(1) it is not being presented for any improper purpose, such as to harass or to cause unnecessary delay or needless increase in the cost of litigation;
(2) the claims, defenses, and other legal contentions therein are warranted by existing law or by a nonfrivolous argument for the extension, modification, or reversal of existing law or the establishment of new law;
(3) the allegations and other factual contentions have evidentiary support or, if specifically so identified, are likely to have evidentiary support after a reasonable opportunity for further investigation or discovery; and
(4) the denials of factual contentions are warranted on the evidence or, if specifically so identified, are reasonably based on a lack of information or belief.
(c) Sanctions. If, after notice and a reasonable opportunity to respond, the court determines that subdivision (b) has been violated, the court may, subject to the conditions stated below, impose an appropriate sanction upon the attorneys, law firms, or parties that have violated subdivision (b) or are responsible for the violation.
(1) How Initiated.
(A) By Motion. A motion for sanctions under this rule shall be made separately from other motions or requests and shall describe the specific conduct alleged to violate subdivision (b). It shall be served as provided in Rule 5, but shall not be filed with or presented to the court unless, within 21 days after service of the motion (or such other period as the court may prescribe), the challenged paper, claim, defense, contention, allegation, or denial is not withdrawn or appropriately corrected. If warranted, the court may award to the party prevailing on the motion the reasonable expenses and attorney’s fees incurred in presenting or opposing the motion. Absent exceptional circumstances, a law firm shall be held jointly responsible for violations committed by its partners, associates, and employees.
(B) On Court’s Initiative. On its own initiative, the court may enter an order describing the specific conduct that appears to violate subdivision (b) and directing an attorney, law firm, or party to show cause why it has not violated subdivision (b) with respect thereto.
(2) Nature of Sanction; Limitations. A sanction imposed for violation of this rule shall be limited to what is sufficient to deter repetition of such conduct or comparable conduct by others similarly situated. Subject to the limitations in subparagraphs (A) and (B), the sanction may consist of, or include, directives of a nonmonetary nature, an order to pay a penalty into court, or, if imposed on motion and warranted for effective deterrence, an order directing payment to the movant of some or all of the reasonable attorneys’ fees and other expenses incurred as a direct result of the violation.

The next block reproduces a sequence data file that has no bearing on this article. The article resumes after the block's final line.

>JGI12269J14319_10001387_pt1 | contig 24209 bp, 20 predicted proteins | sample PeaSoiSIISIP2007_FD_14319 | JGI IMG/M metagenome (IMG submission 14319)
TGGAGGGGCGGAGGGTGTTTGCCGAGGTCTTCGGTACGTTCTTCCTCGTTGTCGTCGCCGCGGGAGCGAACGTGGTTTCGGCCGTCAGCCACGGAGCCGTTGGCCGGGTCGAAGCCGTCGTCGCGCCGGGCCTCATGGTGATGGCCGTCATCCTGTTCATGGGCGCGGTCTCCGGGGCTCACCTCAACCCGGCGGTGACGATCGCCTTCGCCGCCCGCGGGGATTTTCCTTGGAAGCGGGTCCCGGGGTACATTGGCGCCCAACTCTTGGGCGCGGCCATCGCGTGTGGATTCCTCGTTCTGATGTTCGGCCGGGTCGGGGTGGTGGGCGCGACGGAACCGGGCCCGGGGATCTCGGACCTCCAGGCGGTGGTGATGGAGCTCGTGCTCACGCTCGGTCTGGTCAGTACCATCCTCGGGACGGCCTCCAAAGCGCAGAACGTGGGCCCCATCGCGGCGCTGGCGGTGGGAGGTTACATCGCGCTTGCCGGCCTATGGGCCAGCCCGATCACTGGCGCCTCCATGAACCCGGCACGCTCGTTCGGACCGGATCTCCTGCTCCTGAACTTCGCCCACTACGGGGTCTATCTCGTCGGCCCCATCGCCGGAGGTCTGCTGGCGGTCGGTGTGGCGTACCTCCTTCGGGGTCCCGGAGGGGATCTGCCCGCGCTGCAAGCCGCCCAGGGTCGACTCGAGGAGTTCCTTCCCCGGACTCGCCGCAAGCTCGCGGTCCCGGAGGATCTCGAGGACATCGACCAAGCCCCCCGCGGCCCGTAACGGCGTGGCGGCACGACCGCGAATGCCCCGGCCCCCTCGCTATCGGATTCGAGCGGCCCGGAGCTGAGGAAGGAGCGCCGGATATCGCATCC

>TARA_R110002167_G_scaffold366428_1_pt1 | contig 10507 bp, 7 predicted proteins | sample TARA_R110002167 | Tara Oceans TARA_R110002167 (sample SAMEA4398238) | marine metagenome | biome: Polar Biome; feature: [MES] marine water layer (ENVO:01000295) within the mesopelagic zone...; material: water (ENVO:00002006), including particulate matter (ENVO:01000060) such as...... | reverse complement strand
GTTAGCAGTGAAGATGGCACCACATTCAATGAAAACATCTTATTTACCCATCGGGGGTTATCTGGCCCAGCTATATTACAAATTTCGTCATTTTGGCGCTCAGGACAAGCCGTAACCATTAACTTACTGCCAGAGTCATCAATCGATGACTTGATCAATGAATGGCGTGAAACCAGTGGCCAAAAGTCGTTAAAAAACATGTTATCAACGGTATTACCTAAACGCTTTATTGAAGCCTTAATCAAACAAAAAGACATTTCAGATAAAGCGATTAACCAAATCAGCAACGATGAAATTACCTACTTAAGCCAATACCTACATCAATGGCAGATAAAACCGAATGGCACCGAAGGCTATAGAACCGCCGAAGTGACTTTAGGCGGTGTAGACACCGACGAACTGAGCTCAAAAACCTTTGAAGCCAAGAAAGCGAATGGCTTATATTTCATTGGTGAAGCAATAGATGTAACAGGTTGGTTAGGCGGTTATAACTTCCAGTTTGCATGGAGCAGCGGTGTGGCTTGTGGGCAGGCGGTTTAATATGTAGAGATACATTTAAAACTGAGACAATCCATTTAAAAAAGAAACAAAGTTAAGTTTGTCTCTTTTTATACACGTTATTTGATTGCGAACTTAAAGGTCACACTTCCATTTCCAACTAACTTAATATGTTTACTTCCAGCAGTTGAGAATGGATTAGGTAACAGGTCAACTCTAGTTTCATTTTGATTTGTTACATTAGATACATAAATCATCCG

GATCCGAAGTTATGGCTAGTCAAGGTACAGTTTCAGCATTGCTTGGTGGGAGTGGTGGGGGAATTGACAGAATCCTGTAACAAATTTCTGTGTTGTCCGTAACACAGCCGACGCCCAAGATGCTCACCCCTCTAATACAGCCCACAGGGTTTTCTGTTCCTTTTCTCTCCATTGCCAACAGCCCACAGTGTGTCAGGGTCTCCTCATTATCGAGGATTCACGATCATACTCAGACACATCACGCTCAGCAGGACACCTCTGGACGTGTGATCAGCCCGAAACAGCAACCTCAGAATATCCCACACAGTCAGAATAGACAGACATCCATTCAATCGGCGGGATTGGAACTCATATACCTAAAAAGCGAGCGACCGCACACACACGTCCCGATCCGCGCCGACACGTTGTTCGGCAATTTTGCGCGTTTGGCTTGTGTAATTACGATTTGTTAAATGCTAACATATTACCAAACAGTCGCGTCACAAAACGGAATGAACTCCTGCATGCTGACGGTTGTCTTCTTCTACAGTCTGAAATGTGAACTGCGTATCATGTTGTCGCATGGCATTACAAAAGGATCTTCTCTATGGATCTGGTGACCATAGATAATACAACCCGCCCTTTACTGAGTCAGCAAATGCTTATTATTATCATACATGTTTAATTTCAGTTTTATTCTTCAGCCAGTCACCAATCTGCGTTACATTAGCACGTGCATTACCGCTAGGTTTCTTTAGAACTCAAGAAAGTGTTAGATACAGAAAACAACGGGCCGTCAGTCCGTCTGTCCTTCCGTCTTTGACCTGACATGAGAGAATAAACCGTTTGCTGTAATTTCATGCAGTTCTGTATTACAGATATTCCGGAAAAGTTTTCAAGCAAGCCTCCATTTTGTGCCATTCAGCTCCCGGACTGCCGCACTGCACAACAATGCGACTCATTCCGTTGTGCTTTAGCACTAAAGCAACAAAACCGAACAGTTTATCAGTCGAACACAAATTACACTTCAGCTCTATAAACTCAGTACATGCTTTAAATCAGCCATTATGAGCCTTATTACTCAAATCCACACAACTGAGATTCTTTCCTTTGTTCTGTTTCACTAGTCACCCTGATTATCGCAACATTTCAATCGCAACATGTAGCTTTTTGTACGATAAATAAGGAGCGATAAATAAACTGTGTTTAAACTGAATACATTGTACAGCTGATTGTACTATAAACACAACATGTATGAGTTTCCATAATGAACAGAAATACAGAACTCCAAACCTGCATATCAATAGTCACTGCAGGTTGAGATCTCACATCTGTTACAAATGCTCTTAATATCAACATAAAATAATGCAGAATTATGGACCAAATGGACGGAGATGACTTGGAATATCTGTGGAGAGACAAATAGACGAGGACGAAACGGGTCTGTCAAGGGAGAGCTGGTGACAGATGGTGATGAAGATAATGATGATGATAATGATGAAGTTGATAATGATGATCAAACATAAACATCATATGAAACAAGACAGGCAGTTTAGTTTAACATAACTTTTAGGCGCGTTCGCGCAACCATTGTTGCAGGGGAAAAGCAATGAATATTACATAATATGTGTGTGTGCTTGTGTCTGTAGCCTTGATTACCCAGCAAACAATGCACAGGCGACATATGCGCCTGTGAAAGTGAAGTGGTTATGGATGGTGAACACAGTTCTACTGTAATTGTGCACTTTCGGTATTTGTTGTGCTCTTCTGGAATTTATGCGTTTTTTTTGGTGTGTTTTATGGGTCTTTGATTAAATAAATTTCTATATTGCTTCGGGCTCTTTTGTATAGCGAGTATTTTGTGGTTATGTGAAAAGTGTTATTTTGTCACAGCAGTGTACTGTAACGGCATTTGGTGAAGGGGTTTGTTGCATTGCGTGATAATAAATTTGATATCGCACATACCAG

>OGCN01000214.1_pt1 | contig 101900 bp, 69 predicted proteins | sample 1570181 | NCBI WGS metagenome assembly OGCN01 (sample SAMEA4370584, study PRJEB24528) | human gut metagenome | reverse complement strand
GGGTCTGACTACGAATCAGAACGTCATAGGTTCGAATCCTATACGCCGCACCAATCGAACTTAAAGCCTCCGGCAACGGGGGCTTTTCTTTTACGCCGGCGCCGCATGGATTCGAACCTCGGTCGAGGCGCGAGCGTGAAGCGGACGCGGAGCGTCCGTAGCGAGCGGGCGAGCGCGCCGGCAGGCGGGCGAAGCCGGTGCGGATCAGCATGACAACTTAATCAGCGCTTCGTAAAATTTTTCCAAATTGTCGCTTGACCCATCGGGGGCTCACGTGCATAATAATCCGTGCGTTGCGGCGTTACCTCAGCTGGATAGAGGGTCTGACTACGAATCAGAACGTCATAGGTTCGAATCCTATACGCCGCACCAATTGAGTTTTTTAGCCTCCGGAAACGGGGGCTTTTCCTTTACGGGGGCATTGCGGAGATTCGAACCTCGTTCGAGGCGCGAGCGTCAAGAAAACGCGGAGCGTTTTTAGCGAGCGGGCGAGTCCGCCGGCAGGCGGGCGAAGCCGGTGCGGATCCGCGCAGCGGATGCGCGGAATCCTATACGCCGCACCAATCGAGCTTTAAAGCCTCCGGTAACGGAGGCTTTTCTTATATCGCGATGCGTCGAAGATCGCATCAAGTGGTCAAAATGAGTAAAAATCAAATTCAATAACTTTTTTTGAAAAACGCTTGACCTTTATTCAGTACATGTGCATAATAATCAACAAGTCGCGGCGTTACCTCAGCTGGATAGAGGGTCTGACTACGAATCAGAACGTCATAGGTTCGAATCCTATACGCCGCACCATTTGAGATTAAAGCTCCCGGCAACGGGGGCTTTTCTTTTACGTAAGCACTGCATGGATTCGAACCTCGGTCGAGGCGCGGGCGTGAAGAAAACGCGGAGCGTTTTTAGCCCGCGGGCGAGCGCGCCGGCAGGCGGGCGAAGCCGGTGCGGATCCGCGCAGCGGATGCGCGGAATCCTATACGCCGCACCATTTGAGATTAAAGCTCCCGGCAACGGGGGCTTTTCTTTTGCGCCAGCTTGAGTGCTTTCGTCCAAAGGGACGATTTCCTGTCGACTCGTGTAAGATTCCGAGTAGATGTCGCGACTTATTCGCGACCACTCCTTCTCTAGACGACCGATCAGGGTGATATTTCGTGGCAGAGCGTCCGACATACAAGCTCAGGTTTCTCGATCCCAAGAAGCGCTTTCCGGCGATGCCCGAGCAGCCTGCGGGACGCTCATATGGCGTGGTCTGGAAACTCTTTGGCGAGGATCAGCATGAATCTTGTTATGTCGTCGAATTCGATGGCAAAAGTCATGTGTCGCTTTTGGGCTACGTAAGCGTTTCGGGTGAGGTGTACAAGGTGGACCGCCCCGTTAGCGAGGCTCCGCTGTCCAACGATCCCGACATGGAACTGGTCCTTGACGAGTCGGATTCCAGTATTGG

(A) Monetary sanctions may not be awarded against a represented party for a violation of subdivision (b)(2).
(B) Monetary sanctions may not be awarded on the court’s initiative unless the court issues its order to show cause before a voluntary dismissal or settlement of the claims made by or against the party which is, or whose attorneys are, to be sanctioned.
(3) Order. When imposing sanctions, the court shall describe the conduct determined to constitute a violation of this rule and explain the basis for the sanction imposed.
(d) Inapplicability to Discovery. Subdivisions (a) through (c) of this rule do not apply to disclosures and discovery requests, responses, objections, and motions that are subject to the provisions of Rules 26 through 37.
Absent aggravating or mitigating circumstances, the following sanctions are generally appropriate in cases involving a lawyer’s abuse of the legal process: disbarment, when the lawyer knowingly violates a court rule with the intent to obtain a benefit for the lawyer or another, and causes serious injury or potentially serious injury to a party, or causes serious or potentially serious interference with a legal proceeding; suspension, when the lawyer knows that he is violating a court rule, and there is injury or potential injury to a client or a party, or interference or potential interference with a legal proceeding; reprimand, when the lawyer negligently fails to comply with a court rule, and causes injury or potential injury to a client or other party, or causes interference or potential interference with a court proceeding; admonition, when the lawyer engages in an isolated instance of negligence in complying with a court rule, and causes little or no actual or potential injury to a party, or causes little or no actual or potential interference with a legal proceeding. See ABA Stds. for Imposing Lawyer Sanctions std. 6.2 (1992) (Abuse of Legal Process); id. stds. 6.21-6.24.
*This page was updated on July 1, 2010.